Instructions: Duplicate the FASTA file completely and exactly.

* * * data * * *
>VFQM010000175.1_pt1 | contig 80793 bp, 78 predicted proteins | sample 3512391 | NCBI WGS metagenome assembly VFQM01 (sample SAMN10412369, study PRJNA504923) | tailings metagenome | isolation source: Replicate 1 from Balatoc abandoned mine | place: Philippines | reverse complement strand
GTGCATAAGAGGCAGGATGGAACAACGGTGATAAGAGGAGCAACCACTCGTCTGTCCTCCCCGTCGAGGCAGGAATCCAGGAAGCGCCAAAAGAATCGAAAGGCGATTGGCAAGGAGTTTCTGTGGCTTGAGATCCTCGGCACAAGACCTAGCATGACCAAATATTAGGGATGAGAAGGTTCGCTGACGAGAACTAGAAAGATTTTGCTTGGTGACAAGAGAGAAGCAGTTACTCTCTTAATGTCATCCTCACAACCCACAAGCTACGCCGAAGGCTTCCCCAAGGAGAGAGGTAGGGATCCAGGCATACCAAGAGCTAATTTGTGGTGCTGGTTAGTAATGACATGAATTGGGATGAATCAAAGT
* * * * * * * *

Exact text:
>VFQM010000175.1_pt1 | contig 80793 bp, 78 predicted proteins | sample 3512391 | NCBI WGS metagenome assembly VFQM01 (sample SAMN10412369, study PRJNA504923) | tailings metagenome | isolation source: Replicate 1 from Balatoc abandoned mine | place: Philippines | reverse complement strand
GTGCATAAGAGGCAGGATGGAACAACGGTGATAAGAGGAGCAACCACTCGTCTGTCCTCCCCGTCGAGGCAGGAATCCAGGAAGCGCCAAAAGAATCGAAAGGCGATTGGCAAGGAGTTTCTGTGGCTTGAGATCCTCGGCACAAGACCTAGCATGACCAAATATTAGGGATGAGAAGGTTCGCTGACGAGAACTAGAAAGATTTTGCTTGGTGACAAGAGAGAAGCAGTTACTCTCTTAATGTCATCCTCACAACCCACAAGCTACGCCGAAGGCTTCCCCAAGGAGAGAGGTAGGGATCCAGGCATACCAAGAGCTAATTTGTGGTGCTGGTTAGTAATGACATGAATTGGGATGAATCAAAGT